So what is the best way to deliver a direct message?

  1. Plan out what you will say before the conversation happens.

My fiancé often thought I overly prepared when I was speaking to someone about an uncomfortable topic because I would plan out what I was going to say. However, recently he had an awkward conversation that required directness. He prepared beforehand and in doing so he felt that it assisted with the effectiveness of his delivery. I recommend saying things out loud because hearing the words spoken allows you to critique and alter whatever is needed.

  1. Talk directly to the person who you want to receive the message.

Never relay your message to someone and ask him or her to talk to the person in your place. First, this is a complete cop-out. Second, it can hurt the person’s feelings especially if the message being delivered is a difficult one. While technology has provided many outlets for communication, I believe face-to-face is always best. If you must give a message in a different form make sure you are the one doing it.

  1. Communicate the message honestly, but do not be hurtful.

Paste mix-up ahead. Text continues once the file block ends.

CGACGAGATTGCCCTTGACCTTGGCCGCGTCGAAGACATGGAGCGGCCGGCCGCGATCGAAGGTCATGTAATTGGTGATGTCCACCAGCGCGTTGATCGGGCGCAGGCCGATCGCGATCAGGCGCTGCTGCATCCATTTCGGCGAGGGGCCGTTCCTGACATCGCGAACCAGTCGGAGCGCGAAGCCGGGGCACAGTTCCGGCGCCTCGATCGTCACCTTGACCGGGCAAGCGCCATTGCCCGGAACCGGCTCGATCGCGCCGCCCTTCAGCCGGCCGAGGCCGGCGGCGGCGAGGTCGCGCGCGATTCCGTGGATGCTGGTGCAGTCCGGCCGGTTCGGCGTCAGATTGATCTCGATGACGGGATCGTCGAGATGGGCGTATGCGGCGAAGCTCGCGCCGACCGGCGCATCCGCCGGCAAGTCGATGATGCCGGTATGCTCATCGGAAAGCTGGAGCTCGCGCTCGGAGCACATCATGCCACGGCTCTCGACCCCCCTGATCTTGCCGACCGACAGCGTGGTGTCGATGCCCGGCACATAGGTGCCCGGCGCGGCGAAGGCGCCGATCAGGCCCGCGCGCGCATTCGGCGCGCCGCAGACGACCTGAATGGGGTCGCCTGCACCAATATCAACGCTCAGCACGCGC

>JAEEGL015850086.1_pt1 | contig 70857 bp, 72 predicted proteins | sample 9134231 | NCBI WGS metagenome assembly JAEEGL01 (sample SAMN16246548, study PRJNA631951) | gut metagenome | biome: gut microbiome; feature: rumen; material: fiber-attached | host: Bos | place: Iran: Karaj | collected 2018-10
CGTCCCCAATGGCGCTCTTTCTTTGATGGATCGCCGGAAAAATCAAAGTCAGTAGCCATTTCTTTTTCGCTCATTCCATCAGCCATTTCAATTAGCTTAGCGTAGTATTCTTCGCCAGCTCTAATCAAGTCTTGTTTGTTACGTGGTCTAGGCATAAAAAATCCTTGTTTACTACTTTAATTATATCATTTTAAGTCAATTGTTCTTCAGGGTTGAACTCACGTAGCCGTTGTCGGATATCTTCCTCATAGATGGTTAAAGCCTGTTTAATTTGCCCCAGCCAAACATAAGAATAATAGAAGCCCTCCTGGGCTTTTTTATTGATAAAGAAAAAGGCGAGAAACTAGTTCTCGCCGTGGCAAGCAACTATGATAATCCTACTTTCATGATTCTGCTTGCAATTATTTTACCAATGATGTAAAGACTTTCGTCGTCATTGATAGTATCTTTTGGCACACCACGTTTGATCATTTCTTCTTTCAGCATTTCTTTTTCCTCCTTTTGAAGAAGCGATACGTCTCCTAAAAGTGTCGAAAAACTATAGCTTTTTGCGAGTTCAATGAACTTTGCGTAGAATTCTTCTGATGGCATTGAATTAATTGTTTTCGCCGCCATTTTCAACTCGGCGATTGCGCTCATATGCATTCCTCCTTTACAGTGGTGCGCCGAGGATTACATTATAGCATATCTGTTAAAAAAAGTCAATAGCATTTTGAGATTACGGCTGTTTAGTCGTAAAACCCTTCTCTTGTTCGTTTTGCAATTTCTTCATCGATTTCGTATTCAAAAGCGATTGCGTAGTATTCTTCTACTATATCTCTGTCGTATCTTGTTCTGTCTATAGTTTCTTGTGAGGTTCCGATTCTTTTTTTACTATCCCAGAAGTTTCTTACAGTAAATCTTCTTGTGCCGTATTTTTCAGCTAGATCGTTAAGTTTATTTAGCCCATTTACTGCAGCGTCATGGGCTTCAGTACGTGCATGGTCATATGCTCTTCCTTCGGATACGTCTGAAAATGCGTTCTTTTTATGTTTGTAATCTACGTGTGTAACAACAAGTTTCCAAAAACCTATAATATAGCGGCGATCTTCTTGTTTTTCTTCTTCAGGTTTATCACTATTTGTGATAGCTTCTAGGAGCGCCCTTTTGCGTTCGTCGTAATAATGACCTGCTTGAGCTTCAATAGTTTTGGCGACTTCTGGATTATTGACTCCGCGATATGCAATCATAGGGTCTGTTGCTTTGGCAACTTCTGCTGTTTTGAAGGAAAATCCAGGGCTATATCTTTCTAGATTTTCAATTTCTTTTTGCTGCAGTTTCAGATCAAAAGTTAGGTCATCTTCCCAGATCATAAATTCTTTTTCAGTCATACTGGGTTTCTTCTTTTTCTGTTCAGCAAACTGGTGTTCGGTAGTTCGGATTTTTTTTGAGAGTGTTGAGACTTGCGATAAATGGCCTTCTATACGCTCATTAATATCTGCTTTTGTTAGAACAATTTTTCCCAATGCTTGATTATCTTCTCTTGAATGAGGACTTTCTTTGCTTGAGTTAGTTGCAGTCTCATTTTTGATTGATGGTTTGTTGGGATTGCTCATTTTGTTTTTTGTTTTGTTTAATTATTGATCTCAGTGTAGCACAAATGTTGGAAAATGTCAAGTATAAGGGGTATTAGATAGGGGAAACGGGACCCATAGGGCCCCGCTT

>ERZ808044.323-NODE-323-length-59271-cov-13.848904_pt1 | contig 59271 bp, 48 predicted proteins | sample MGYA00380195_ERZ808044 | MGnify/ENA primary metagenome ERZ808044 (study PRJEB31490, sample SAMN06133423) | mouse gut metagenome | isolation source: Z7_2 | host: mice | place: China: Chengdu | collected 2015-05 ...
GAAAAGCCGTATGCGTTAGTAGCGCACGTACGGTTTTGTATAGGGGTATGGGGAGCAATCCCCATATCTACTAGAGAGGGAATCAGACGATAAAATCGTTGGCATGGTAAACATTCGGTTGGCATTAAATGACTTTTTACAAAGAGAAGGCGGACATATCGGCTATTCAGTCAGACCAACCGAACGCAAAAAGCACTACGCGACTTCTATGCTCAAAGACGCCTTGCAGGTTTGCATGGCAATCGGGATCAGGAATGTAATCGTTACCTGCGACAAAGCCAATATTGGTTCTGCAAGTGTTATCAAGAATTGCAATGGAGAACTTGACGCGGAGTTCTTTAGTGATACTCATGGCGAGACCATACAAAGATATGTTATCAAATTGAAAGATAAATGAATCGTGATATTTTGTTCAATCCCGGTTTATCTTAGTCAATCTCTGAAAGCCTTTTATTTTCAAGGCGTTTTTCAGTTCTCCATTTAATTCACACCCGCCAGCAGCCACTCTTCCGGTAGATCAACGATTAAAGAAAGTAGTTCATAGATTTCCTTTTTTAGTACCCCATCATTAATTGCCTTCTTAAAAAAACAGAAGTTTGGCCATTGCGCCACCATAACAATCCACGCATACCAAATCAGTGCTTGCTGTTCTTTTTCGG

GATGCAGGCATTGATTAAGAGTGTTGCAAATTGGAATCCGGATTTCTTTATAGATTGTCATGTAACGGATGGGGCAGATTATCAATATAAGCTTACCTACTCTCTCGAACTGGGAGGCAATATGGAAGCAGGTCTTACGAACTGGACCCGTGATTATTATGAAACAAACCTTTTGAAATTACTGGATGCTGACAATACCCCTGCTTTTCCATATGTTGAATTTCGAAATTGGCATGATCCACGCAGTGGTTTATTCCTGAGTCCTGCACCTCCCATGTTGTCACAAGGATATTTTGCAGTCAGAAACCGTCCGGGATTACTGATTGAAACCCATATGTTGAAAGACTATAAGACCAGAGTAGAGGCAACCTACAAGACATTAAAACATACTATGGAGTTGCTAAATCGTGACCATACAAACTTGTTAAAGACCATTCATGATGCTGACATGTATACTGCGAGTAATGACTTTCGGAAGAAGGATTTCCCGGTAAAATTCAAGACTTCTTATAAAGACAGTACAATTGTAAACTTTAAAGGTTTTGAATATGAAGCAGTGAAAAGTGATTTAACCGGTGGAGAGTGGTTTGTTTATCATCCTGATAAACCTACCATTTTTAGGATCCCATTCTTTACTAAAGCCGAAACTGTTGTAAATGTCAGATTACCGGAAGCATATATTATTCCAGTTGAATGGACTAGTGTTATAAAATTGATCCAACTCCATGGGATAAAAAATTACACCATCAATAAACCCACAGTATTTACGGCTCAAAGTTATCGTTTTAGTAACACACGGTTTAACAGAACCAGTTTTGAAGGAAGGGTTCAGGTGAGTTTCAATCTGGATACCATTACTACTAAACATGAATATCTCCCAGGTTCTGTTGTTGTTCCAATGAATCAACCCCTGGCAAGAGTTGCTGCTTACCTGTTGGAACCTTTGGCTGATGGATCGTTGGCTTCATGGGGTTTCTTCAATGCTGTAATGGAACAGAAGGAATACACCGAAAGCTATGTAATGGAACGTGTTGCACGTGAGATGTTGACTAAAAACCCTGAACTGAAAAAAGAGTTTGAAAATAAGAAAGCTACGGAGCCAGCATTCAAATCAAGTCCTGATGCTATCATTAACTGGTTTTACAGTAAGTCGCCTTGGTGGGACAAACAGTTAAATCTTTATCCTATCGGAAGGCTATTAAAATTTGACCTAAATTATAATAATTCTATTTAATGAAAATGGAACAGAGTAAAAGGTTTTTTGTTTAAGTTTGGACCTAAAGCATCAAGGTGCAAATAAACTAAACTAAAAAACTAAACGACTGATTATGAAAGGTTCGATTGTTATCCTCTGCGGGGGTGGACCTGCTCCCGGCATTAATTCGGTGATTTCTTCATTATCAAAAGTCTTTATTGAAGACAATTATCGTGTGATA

Anytime a person feels like they are being attacked they will get defensive. The moment someone gets defensive the possibility of conflict increases. There are several ways to deliver a message directly so that it can be well received. I outlined my two favorite tactics below.

Tactic #1 – Ask a question. If a friend is consistently late when meeting you for lunch rather than saying, “Leah, you are late again, I have been waiting for fifteen minutes, and it’s rude.” Most likely, Leah will get defensive. Instead, you could say, “Leah, I noticed you are often running late when we meet for lunch, next meeting would it be more convenient to pick a later time?” The same message is being conveyed, but Leah will be less likely to get defensive.

Tactic #2 – Make a comparison/empathize. When I was on my high school’s dance team, we learned a challenging routine that we would be performing at a basketball game. One of my team members was struggling with a combination. I pulled her aside and said, “I noticed that this combination was giving you a hard time. I had issues with it too; let me show you a trick I used that made it a little easier!” I was able to address directly an issue and show that I too had struggled. Many times when people speak directly to others they can come across as condescending or snobby, pointing out your struggles and flaws can assist in keeping a the conversation balanced.

The more people practice being direct in a non-confrontational way, the least likely misunderstandings will arise.

Abigail Clark M.S Negotiation and Conflict Management

Apprentice